“Rango” (PG) — One of the wonderful things to take shape since the rise of computer-animated kids movies is the notion that adults often must sit through and appear to enjoy the show as well. “Rango” takes control of this idea in an interesting way. Not many kids movies work in references to “Fear and Loathing in Las Vegas” or “Chinatown.”

“Rango” tells the story of a neurotic pet chameleon dropped into the Wild West. Johnny Depp does a good job giving voice to the scrawny green hero, and actually gives some depth to the lizard’s shaky bravado. In fact, all of the characters look and sound interesting — something I didn’t think possible considering the steady cascade of talking CG animals that’s been coming out of Hollywood year after year. The action, visuals, jokes and scruffy little animals rank high among what the genre has to offer.

Like the little town housing the characters, the whole movie seems crafted out of little pieces of other, more recognizable efforts. This also might be the movie’s largest drawback. While grownups can appreciate the little homages, many of Rango’s quips could go right over the heads of younger viewers. The movie’s attention to detail makes for a well-crafted animated adventure that nobody is too big to enjoy.

“Arthur” (PG-13) — This remake of the 1981 bumbling-drunk comedy of the same name just doesn’t have the same kick. The story brings back Arthur Bach, a billionaire playboy manchild who receives an ultimatum: settle down and get married or say goodbye to the money.

The idea was to create a vehicle for Russell Brand, a capable English comedian who just can’t seem to fit into the whole leading-man role. Not that he can’t play a pithy party-animal Englishman — you may remember him playing such a role in “Forgetting Sarah Marshall” and “Get Him to the Greek” — but Brand’s quips and comedy-mugs can’t hold up for a whole movie.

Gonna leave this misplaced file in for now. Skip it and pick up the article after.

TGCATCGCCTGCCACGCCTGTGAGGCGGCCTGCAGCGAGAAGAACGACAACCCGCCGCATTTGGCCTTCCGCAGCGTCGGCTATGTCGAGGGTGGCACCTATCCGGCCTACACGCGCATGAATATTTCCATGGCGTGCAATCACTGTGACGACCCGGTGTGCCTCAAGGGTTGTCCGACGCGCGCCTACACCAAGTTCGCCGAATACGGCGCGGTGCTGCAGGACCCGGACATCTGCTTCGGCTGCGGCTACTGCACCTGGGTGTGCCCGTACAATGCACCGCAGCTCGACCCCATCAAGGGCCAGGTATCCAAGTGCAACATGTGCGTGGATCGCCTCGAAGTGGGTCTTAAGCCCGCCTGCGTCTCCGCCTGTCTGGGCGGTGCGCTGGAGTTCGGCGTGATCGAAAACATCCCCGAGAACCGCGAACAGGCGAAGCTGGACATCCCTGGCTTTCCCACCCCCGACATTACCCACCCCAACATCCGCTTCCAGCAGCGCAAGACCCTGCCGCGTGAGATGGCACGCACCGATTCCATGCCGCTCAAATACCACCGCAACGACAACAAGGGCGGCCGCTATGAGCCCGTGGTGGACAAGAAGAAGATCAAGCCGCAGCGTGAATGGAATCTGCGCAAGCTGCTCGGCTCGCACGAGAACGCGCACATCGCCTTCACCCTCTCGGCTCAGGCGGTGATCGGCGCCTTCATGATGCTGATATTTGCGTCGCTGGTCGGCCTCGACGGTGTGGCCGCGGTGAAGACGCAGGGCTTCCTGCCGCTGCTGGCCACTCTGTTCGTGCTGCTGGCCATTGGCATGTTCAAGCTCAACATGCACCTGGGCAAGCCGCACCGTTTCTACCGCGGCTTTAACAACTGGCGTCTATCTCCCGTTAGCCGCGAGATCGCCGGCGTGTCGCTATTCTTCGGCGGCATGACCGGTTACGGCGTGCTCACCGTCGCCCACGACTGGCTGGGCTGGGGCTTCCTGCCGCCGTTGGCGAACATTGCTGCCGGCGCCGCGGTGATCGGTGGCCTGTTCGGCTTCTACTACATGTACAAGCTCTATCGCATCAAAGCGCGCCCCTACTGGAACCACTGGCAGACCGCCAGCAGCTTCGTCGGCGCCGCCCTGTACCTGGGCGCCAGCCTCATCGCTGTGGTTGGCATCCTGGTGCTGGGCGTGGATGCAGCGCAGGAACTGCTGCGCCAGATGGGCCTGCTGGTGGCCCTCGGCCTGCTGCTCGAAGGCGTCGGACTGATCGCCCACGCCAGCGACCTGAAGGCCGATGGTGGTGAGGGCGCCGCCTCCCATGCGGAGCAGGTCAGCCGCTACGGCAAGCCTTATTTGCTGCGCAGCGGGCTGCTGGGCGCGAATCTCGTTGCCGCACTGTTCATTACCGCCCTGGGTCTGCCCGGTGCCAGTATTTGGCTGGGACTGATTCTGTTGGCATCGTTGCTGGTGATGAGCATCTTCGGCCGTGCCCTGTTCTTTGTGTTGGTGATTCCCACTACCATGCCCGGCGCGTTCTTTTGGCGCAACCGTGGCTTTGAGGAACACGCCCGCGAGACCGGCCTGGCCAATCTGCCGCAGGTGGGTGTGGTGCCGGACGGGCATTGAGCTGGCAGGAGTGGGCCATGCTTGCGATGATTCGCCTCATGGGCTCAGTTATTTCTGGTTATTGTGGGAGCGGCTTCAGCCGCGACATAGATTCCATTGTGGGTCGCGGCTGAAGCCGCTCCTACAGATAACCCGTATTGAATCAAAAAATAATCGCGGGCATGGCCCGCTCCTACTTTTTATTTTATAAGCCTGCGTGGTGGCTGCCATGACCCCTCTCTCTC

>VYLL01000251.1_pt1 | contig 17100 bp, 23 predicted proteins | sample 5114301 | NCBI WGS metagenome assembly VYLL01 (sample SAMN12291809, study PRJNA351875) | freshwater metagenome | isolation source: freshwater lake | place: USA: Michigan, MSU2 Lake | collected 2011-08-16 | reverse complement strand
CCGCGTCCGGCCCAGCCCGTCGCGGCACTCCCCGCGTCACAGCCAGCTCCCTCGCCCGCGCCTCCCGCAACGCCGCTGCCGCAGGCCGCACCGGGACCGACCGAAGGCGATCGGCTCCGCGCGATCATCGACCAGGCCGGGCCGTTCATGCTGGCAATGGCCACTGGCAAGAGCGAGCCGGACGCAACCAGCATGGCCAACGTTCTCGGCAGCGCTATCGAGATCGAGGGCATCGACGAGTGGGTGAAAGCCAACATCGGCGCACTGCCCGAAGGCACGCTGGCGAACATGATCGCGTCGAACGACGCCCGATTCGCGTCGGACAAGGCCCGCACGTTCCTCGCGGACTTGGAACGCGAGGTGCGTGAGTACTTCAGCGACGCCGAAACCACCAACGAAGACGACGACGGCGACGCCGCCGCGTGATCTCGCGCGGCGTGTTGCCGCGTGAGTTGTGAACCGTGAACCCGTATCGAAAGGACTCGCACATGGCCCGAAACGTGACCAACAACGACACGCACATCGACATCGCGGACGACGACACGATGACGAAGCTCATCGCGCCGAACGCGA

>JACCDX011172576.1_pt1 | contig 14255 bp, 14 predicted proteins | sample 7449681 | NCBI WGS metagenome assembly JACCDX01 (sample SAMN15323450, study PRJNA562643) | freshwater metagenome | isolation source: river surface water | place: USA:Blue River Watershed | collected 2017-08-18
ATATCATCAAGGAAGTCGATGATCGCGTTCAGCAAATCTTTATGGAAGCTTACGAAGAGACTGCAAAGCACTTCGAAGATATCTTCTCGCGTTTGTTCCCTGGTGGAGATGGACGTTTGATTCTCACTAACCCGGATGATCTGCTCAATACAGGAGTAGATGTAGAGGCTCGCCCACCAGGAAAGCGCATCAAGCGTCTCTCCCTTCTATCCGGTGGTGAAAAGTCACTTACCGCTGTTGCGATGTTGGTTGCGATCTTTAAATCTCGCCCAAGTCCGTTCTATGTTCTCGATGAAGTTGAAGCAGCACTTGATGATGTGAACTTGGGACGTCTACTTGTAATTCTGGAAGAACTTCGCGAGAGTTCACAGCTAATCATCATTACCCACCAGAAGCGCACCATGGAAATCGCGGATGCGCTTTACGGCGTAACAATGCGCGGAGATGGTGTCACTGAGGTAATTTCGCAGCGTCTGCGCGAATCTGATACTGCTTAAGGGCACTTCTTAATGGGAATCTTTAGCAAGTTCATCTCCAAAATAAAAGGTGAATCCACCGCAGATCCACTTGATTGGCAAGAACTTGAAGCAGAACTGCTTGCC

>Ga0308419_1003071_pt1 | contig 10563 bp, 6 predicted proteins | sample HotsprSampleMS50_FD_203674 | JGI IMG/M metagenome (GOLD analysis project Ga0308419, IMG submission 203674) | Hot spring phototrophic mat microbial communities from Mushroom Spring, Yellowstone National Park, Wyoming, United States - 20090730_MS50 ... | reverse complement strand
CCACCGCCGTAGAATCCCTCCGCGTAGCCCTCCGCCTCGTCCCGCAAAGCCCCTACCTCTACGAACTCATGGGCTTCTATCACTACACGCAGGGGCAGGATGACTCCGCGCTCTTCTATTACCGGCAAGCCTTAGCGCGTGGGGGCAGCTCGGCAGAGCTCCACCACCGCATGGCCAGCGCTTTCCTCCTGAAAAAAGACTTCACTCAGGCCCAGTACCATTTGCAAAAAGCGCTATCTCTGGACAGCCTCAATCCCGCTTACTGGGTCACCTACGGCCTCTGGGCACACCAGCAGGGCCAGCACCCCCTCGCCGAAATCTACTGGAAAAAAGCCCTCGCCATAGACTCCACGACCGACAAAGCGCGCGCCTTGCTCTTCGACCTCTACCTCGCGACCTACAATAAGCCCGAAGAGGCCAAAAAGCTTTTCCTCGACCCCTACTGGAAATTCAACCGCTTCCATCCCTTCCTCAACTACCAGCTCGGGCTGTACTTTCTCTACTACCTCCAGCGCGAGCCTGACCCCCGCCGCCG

There may be a few giggles here and there, if only from errant pieces of Brand’s charm slipping out of the sanitary container of the movie. If you’re interested in the comedic stylings of Russell Brand, there are better examples elsewhere. Likewise, anyone who likes witty inebriated Brits named Arthur can find a better specimen, one from 30 years ago.

“Brazil” (R) [Blu-ray] — This 1985 absurdist science-fiction film is one of those movies the creator fought for, and watching it shows why. Set in a dismal future ruled by heartless bureaucracy and inefficiency, a government worker starts to see through the elaborate mess of the world around him.

Directed by Terry Gilliam, the movie shows a world so dystopian and ridiculous, it’s George Orwell as read by Monty Python. “Brazil” is easily a Blu-ray worthy movie; you wouldn’t want to miss how the pointless complexity and overbearing absurdity of future society is shown through carefully placed visual nuances.

“Entourage” The Complete Seventh Season
“Damages” The Complete Third Season
“ER” Season 15 (The Final Season)
“Robot Chicken: Star Wars III”
“Sgt. Frog” Season Three, Part One

(c) 2011 King Features Synd., Inc.